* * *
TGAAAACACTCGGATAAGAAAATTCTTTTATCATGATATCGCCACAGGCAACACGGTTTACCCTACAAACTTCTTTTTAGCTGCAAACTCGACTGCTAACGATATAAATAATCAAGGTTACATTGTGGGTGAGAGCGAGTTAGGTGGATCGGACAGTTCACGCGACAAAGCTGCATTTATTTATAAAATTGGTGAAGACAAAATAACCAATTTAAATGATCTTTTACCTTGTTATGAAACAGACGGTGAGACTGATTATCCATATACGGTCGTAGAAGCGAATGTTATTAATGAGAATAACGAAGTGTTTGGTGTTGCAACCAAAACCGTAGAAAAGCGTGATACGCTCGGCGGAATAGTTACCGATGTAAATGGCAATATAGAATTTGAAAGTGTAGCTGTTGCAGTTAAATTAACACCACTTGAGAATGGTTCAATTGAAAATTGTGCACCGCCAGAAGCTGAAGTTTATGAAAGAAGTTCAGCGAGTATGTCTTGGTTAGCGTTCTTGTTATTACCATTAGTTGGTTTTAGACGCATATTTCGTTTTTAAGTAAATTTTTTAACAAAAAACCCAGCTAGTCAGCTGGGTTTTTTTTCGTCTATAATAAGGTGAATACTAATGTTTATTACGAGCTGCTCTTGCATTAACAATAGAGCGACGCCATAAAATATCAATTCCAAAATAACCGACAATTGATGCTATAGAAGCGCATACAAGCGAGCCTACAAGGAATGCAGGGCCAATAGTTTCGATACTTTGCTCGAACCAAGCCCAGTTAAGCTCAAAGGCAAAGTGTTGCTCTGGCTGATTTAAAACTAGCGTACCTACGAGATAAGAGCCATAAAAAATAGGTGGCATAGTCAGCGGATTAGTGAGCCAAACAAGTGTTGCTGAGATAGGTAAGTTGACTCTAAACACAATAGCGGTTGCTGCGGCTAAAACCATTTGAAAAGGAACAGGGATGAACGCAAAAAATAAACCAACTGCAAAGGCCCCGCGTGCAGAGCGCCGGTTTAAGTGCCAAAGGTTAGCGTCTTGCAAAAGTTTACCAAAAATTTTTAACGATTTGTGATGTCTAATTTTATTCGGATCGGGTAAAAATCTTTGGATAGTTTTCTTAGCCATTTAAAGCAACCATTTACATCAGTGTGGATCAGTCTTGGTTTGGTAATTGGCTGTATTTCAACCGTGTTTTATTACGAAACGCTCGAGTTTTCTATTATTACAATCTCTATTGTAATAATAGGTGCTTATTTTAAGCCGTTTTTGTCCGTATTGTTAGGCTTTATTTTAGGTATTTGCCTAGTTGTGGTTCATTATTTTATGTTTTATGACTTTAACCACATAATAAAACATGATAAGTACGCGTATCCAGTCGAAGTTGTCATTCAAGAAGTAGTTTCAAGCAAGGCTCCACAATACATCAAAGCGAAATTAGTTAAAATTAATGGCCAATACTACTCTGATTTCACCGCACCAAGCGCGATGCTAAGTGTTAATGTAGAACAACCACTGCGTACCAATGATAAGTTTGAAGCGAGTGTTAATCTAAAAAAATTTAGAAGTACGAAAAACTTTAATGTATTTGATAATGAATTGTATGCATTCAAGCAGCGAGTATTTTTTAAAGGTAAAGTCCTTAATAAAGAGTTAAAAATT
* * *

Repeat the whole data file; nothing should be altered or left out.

TGAAAACACTCGGATAAGAAAATTCTTTTATCATGATATCGCCACAGGCAACACGGTTTACCCTACAAACTTCTTTTTAGCTGCAAACTCGACTGCTAACGATATAAATAATCAAGGTTACATTGTGGGTGAGAGCGAGTTAGGTGGATCGGACAGTTCACGCGACAAAGCTGCATTTATTTATAAAATTGGTGAAGACAAAATAACCAATTTAAATGATCTTTTACCTTGTTATGAAACAGACGGTGAGACTGATTATCCATATACGGTCGTAGAAGCGAATGTTATTAATGAGAATAACGAAGTGTTTGGTGTTGCAACCAAAACCGTAGAAAAGCGTGATACGCTCGGCGGAATAGTTACCGATGTAAATGGCAATATAGAATTTGAAAGTGTAGCTGTTGCAGTTAAATTAACACCACTTGAGAATGGTTCAATTGAAAATTGTGCACCGCCAGAAGCTGAAGTTTATGAAAGAAGTTCAGCGAGTATGTCTTGGTTAGCGTTCTTGTTATTACCATTAGTTGGTTTTAGACGCATATTTCGTTTTTAAGTAAATTTTTTAACAAAAAACCCAGCTAGTCAGCTGGGTTTTTTTTCGTCTATAATAAGGTGAATACTAATGTTTATTACGAGCTGCTCTTGCATTAACAATAGAGCGACGCCATAAAATATCAATTCCAAAATAACCGACAATTGATGCTATAGAAGCGCATACAAGCGAGCCTACAAGGAATGCAGGGCCAATAGTTTCGATACTTTGCTCGAACCAAGCCCAGTTAAGCTCAAAGGCAAAGTGTTGCTCTGGCTGATTTAAAACTAGCGTACCTACGAGATAAGAGCCATAAAAAATAGGTGGCATAGTCAGCGGATTAGTGAGCCAAACAAGTGTTGCTGAGATAGGTAAGTTGACTCTAAACACAATAGCGGTTGCTGCGGCTAAAACCATTTGAAAAGGAACAGGGATGAACGCAAAAAATAAACCAACTGCAAAGGCCCCGCGTGCAGAGCGCCGGTTTAAGTGCCAAAGGTTAGCGTCTTGCAAAAGTTTACCAAAAATTTTTAACGATTTGTGATGTCTAATTTTATTCGGATCGGGTAAAAATCTTTGGATAGTTTTCTTAGCCATTTAAAGCAACCATTTACATCAGTGTGGATCAGTCTTGGTTTGGTAATTGGCTGTATTTCAACCGTGTTTTATTACGAAACGCTCGAGTTTTCTATTATTACAATCTCTATTGTAATAATAGGTGCTTATTTTAAGCCGTTTTTGTCCGTATTGTTAGGCTTTATTTTAGGTATTTGCCTAGTTGTGGTTCATTATTTTATGTTTTATGACTTTAACCACATAATAAAACATGATAAGTACGCGTATCCAGTCGAAGTTGTCATTCAAGAAGTAGTTTCAAGCAAGGCTCCACAATACATCAAAGCGAAATTAGTTAAAATTAATGGCCAATACTACTCTGATTTCACCGCACCAAGCGCGATGCTAAGTGTTAATGTAGAACAACCACTGCGTACCAATGATAAGTTTGAAGCGAGTGTTAATCTAAAAAAATTTAGAAGTACGAAAAACTTTAATGTATTTGATAATGAATTGTATGCATTCAAGCAGCGAGTATTTTTTAAAGGTAAAGTCCTTAATAAAGAGTTAAAAATT